- Spread bets allow you to bet on your favorite team, even if they are terrible. Sometimes, this will lead to a load of emotionally-charged bad bets. For example, you may be angry that the Cleveland Browns lost last weekend and may miss the playoffs, so you slot them to lose their next game by 20 points even though they are playing a bad team.
- Spread bets are usually only offered on team sports. So, if this is your favorite type of bet, you are kind of limited in the sports you can bet on.
Moneylines are bets in which you simply pick who you think is going to win the game. The total score is irrelevant in this bet. Continuing with the example line we used above, the moneyline on that same game could be:
Green Bay Packers -355
Seattle Seahawks +435
With this line, you can infer who the sportsbook favors to win the game by simply having a look at the odds. In the example, it is pretty clear that the Packers are favored because you would need to bet $355 to win $100 if you bet on them.
However, a $100 bet on the Seahawks would win you $435. If you are unsure of how we got these numbers, we must again refer you to our guide on how to read odds.
Advantages of Moneylines
Here are some of the pros that come with making moneyline bets:
- Moneylines are easy bets to make. You are simply betting on who you think will win the game, which is much better easier to predict than how much a team will win a game by. The final score is irrelevant as long as the right team wins.
- Along with over/unders, moneylines are a great place to start your adventure into sports betting. A lot of other bets require you to look at all sorts of other stats and facts that may take a while to get used to.
Disadvantages of Moneylines
Here are some of the reasons you may want to ignore moneyline bets:
- Moneyline odds don’t offer big payouts on heavy favorites. Look at our example lines above. Both spread bet options allow you to bet a small amount to win a fairly good return. However, with the moneyline option, this is only true if you bet on the underdog.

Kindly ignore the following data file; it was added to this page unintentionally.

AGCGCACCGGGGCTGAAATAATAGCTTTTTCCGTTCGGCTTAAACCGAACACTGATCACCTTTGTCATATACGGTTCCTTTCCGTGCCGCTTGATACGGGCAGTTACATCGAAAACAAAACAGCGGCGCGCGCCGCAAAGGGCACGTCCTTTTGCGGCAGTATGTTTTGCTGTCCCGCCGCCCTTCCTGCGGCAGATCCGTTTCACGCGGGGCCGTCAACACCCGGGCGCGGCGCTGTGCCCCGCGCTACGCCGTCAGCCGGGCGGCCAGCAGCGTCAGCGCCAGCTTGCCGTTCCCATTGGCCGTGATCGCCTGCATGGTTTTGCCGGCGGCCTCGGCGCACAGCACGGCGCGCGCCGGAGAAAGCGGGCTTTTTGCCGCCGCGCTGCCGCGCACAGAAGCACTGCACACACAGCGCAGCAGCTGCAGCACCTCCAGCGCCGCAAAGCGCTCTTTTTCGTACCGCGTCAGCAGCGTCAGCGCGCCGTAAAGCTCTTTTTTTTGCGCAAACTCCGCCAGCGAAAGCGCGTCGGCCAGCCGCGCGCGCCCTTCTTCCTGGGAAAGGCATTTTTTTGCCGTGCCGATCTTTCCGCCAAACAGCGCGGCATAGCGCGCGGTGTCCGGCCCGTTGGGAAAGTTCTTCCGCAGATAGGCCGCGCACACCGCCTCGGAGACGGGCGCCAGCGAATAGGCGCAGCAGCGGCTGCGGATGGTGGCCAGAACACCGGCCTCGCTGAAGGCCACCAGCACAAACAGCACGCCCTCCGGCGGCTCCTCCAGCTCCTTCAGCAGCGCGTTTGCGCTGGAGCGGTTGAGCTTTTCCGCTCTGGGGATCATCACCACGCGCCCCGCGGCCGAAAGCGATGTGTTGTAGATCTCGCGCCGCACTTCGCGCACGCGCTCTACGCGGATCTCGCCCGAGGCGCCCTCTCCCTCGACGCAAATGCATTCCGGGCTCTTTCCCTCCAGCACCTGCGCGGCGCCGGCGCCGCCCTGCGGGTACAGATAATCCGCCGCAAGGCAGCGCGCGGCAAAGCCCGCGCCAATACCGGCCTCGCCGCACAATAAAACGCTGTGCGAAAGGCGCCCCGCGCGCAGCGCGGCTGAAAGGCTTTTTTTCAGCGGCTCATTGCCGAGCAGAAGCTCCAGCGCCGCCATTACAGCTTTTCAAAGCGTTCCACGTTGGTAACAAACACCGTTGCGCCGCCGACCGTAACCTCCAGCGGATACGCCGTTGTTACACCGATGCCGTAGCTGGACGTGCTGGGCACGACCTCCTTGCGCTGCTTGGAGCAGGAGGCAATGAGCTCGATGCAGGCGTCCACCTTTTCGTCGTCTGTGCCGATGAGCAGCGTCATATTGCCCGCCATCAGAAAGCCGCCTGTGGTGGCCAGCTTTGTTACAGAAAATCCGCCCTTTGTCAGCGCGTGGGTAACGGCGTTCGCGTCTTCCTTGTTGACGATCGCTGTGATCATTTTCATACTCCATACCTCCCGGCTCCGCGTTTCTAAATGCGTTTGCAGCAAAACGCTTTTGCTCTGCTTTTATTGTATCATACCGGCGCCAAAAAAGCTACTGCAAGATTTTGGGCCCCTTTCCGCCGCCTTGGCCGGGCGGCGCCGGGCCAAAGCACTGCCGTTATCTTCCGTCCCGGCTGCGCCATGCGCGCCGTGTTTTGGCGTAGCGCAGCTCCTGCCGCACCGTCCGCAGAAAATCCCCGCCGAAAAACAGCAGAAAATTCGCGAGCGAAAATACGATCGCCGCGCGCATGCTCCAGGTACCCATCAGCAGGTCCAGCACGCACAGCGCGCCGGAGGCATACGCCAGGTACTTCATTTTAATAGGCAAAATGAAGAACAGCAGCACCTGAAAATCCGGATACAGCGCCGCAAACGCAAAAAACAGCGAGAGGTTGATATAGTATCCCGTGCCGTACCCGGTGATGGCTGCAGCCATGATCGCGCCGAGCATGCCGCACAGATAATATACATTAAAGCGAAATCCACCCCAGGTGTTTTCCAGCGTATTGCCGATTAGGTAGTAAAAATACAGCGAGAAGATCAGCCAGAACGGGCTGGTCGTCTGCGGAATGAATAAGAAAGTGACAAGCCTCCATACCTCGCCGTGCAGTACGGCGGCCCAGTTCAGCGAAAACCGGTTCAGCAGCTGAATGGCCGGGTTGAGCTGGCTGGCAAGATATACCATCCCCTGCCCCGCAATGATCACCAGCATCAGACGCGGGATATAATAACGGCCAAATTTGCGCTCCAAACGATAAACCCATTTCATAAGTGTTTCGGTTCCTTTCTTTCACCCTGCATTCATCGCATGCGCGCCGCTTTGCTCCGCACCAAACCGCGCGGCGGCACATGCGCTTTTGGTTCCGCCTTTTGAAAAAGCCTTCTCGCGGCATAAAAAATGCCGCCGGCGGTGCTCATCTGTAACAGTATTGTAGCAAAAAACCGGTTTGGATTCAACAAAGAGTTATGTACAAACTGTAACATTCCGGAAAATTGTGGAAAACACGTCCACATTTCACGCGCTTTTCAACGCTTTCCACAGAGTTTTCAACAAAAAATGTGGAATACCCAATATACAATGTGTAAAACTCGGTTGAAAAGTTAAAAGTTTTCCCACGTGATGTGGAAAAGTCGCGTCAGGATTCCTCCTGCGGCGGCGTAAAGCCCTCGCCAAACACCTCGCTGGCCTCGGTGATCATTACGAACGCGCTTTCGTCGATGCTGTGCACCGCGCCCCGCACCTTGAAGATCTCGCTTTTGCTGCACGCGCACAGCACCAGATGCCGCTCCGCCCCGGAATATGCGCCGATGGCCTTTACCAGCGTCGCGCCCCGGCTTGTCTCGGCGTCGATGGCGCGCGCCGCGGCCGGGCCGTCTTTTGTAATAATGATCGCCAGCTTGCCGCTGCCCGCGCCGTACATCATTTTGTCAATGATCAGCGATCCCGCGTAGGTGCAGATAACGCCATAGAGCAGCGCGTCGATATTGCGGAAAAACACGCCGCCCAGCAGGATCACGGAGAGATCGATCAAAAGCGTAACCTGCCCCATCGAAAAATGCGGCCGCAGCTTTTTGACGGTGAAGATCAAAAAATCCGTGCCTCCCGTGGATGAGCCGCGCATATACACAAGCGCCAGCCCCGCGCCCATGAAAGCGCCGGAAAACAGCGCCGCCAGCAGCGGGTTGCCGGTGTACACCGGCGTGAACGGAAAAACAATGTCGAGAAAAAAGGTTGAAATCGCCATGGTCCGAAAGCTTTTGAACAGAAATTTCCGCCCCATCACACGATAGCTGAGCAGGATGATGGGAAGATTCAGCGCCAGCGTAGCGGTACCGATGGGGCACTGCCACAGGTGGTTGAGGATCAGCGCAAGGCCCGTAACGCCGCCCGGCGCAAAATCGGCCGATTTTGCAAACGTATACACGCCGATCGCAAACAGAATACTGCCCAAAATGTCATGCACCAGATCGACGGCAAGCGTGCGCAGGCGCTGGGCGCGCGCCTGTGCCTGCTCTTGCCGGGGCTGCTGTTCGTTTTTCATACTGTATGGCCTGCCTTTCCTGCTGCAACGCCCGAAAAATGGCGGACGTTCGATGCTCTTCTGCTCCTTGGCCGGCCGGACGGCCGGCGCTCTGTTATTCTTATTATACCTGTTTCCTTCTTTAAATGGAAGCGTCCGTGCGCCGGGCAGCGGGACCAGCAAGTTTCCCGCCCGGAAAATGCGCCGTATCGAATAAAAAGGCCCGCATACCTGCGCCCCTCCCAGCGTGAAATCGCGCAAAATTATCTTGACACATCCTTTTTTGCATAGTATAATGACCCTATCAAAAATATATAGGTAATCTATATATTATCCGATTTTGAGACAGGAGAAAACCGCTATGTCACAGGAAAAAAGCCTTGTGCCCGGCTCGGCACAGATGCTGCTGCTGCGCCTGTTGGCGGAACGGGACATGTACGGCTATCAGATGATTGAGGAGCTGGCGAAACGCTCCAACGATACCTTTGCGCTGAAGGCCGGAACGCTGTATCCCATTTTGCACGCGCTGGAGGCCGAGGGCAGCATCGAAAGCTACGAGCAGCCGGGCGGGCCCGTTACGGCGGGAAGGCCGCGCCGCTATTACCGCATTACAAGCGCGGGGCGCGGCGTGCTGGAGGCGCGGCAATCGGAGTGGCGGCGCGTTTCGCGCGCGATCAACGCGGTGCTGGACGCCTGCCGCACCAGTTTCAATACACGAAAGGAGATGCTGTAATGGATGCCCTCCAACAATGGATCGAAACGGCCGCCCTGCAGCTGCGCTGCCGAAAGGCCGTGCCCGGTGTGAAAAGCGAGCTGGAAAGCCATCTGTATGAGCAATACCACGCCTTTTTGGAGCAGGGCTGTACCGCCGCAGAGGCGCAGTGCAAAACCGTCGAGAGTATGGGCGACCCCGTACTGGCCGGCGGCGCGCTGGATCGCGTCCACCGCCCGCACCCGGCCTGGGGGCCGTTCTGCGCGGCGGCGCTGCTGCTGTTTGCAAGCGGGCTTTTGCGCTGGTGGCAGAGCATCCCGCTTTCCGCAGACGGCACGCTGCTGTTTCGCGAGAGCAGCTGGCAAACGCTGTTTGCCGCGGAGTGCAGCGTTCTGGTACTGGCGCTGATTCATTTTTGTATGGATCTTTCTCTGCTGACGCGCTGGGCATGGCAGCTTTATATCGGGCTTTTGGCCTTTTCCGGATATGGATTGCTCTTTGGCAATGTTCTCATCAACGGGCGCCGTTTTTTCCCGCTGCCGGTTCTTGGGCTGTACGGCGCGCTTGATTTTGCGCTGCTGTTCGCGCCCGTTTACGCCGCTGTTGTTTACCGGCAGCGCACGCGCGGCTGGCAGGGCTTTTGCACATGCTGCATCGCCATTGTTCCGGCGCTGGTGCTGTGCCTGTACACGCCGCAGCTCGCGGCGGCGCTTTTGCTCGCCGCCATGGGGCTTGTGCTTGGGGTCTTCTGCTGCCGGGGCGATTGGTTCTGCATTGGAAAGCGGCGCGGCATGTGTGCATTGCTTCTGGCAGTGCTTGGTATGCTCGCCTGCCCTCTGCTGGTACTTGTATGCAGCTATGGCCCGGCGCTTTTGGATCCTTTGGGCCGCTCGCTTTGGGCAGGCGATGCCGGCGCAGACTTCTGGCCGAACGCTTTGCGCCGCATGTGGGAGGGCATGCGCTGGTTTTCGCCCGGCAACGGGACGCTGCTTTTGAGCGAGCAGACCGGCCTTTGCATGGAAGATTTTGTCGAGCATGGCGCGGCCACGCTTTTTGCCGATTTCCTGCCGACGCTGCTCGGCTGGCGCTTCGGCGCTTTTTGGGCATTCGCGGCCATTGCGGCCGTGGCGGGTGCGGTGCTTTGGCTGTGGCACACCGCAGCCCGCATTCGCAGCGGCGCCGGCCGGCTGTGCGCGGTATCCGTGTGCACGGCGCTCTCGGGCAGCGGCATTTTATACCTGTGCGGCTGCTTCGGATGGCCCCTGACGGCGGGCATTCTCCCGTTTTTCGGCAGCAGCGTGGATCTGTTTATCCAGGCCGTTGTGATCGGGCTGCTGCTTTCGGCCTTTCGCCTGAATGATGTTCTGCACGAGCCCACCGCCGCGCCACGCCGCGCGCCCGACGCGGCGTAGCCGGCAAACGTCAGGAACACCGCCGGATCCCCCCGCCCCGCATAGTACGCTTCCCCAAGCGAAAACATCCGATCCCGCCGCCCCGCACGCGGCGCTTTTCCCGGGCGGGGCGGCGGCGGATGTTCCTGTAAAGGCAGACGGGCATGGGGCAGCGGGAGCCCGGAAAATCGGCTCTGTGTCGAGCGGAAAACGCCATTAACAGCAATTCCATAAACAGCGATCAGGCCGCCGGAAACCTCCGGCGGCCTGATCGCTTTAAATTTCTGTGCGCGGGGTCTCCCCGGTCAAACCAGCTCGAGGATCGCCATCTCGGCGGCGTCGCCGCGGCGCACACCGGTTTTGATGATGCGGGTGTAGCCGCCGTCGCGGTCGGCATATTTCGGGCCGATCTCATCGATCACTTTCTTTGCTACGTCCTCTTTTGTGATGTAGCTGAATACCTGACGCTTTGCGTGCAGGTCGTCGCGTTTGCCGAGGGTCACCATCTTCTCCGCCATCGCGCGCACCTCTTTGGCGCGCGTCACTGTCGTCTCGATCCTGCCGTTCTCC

- If you consistently bet on favorites, you will need a high win-loss percentage to cover for your losses. Given the unpredictability of sports, this isn’t always possible.
- Moneylines don’t allow for the same flexibility that spreads do. As explained above, spreads don’t require a team to win outright for a bet to be correct. But with moneylines, it’s pretty black and white: you either win or you lose.
In the debate of money line vs spread betting, there isn’t a clear answer to which is better. Quite simply, when debating which to use on your next bet, you should focus on three factors:
- What type of bettor you are (i.e. whether you feel comfortable with all the research required for a spread bet).
- The odds available on the moneyline and spread (i.e. if you want to bet on a favorite and the moneyline bet has terrible odds (for example, you need to bet $500 to win $100), don’t do it).
- Whether the spread is available as spread aren’t available on every sport.
Once you have looked at all of these factors, you will be able to make a decision on whether to go for the moneyline or the spread.
The answer to this question is dependent on the line and bettor. Overall, spreads are usually definitively better in games where there is a clear favorite to win.
Again, this depends on the bet. However, as a general, moneylines overall force bettors to pay more juice in situations where there is a clear favorite.
You can parlay moneylines and spreads but not on the same game.
Moneylines could include overtime but also not. In sports where a draw is a possible result before an overtime period, it is important to make sure that you select the betting option that fits your desires. Just note that 3-way moneylines don’t include overtime.
A bet with negative odds is more likely to happen, which is why some bettors may try to take a chance on such an outcome. However, we would not recommend doing this often as the payout usually isn’t worth it.
Covering the spread means that a team has beaten the predicted margin stated by sportsbooks. Either the favorite wins by more points than predicted, or the underdog loses by fewer than predicted.
Check out our other sports bet guides: